So it goes with the blog. I don’t wake up with ideas and words to support them the way I used to.

The bass player says if you believe in writer’s block, then it wins. Pullman doesn’t believe in it either.

So maybe it’s just an old fashioned case of jitters.

Maybe I ought to lay off the SweeTarts.

Or maybe it just boils down to this bumper sticker:


Filed under Marketing/Advertising/PR, Technology and Social Media

9 responses to “Blocked

  1. Sheree


  2. Monica

    I’ve never been written about in the same post as Philip Pullman before – so as a great fan of his writing I’m extremely flattered.

    The source of the ‘plumbers block’ analogy I think is Steven Pressfield – and his absolutely indispensable book The War of Art. If you haven’t got it, seriously go get it, it’s a fantastic little book.

    Pressfield is also the best authority on ‘writer’s block’ and what it really is – and it’s just a manifestation of your ego trying to protect you. Once you understand it, you just retrain your ego – or outflank it – and you’ll never suffer again.

    It can be done….Pressfield points the way!


    • Thanks, Paul. Your comments were so practical and useful; I will check out Pressfield as well. Normally, my experience squares with what you say about writing professionally–I step up and just attack it head on and rarely encounter a block. In fact, with clients that’s where the content tends to gush. With the blog, though, it’s been drip, drip, drip. I’ll have to have my ego examined.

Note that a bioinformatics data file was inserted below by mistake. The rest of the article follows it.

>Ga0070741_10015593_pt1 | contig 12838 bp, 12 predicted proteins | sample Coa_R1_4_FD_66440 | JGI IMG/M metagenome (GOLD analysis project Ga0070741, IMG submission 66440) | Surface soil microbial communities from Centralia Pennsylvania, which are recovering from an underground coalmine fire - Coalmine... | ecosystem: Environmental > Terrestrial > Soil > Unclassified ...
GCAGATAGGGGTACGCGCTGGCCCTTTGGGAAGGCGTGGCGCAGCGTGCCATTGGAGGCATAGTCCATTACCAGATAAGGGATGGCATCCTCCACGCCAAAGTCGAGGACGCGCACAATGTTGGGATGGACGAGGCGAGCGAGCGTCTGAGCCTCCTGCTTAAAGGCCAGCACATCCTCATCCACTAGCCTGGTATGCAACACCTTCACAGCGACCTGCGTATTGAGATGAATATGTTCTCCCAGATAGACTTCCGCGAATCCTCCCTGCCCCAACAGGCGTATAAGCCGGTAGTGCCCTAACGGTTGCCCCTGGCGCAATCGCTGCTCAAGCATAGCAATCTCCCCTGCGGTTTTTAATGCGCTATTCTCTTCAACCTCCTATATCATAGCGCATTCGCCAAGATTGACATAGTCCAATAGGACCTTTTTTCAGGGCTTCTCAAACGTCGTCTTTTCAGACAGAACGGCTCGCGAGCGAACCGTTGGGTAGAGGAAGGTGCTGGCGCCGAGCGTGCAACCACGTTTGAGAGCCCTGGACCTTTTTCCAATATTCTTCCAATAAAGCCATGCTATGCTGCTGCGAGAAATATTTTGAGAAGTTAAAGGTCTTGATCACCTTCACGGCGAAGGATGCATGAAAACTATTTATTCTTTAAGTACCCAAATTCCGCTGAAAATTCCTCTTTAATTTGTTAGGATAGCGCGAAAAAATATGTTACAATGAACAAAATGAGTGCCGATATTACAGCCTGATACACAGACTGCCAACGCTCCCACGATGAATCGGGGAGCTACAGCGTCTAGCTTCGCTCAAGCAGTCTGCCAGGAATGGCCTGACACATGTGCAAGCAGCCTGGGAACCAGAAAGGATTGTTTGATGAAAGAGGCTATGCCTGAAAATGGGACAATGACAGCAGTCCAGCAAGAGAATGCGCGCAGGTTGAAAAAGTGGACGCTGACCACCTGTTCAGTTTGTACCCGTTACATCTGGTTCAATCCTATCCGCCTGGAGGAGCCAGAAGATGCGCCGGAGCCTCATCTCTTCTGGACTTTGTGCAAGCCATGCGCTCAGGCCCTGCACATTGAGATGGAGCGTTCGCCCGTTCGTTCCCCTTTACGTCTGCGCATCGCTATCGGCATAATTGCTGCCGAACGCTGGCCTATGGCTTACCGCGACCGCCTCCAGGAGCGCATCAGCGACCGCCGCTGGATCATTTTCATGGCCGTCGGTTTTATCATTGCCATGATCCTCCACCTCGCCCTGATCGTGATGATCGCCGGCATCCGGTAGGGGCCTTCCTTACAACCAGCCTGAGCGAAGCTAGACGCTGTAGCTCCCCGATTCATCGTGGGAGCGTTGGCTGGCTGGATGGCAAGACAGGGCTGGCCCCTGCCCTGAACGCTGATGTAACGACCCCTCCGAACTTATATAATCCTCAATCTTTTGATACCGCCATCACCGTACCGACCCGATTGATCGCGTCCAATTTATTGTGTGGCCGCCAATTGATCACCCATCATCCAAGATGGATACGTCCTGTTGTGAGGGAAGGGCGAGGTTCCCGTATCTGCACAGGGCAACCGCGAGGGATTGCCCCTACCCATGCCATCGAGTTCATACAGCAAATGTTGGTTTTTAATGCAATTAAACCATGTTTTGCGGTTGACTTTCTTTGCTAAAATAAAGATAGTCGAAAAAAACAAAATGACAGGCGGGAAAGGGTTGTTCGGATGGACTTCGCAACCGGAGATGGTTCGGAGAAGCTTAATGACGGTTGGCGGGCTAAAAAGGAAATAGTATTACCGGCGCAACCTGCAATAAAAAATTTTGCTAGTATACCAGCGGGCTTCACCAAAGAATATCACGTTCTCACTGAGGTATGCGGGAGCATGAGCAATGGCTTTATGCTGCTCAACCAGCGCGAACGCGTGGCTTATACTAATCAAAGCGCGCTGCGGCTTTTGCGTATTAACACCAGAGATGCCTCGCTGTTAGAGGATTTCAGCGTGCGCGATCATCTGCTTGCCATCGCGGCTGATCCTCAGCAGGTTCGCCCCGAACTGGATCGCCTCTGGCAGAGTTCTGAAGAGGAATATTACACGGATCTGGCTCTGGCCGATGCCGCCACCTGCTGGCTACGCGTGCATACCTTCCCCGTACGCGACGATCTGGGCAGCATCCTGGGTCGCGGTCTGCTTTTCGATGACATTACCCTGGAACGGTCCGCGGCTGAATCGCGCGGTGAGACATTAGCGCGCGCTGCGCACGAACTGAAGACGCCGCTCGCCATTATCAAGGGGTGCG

• Monica

        Something really interesting in what you just wrote.

        The majority of what is called Writer’s Block IS the Ego acting to try and protect you from perceived danger – that’s one of the functions that’s been evolved since way back when.

        When you’re doing Client Work though, the reason you don’t suffer from Ego driven writer’s block is because the consequences of not delivering the work are more damaging to the ego (refunds, lost clients, bad word of mouth etc) that it’s actually PROTECTING you by getting out of the way and letting you write.

        And understanding that opens the door to some tactics to trick the ego and get it onto your side when you want to write! (Make the consequence of NOT WRITING more painful to the ego than the consequence of writing – and it will get out of the way in a heartbeat).